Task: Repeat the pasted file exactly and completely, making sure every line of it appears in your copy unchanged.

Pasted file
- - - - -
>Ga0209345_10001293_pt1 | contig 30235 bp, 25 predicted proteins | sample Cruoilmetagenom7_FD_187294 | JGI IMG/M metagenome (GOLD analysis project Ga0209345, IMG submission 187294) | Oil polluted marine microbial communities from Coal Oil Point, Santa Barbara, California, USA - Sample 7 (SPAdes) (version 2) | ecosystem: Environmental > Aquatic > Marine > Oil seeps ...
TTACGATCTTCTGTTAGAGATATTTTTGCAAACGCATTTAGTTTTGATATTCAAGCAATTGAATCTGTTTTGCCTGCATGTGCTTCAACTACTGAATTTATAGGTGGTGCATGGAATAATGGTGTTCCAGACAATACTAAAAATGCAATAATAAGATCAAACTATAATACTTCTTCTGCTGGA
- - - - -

>Ga0209345_10001293_pt1 | contig 30235 bp, 25 predicted proteins | sample Cruoilmetagenom7_FD_187294 | JGI IMG/M metagenome (GOLD analysis project Ga0209345, IMG submission 187294) | Oil polluted marine microbial communities from Coal Oil Point, Santa Barbara, California, USA - Sample 7 (SPAdes) (version 2) | ecosystem: Environmental > Aquatic > Marine > Oil seeps ...
TTACGATCTTCTGTTAGAGATATTTTTGCAAACGCATTTAGTTTTGATATTCAAGCAATTGAATCTGTTTTGCCTGCATGTGCTTCAACTACTGAATTTATAGGTGGTGCATGGAATAATGGTGTTCCAGACAATACTAAAAATGCAATAATAAGATCAAACTATAATACTTCTTCTGCTGGA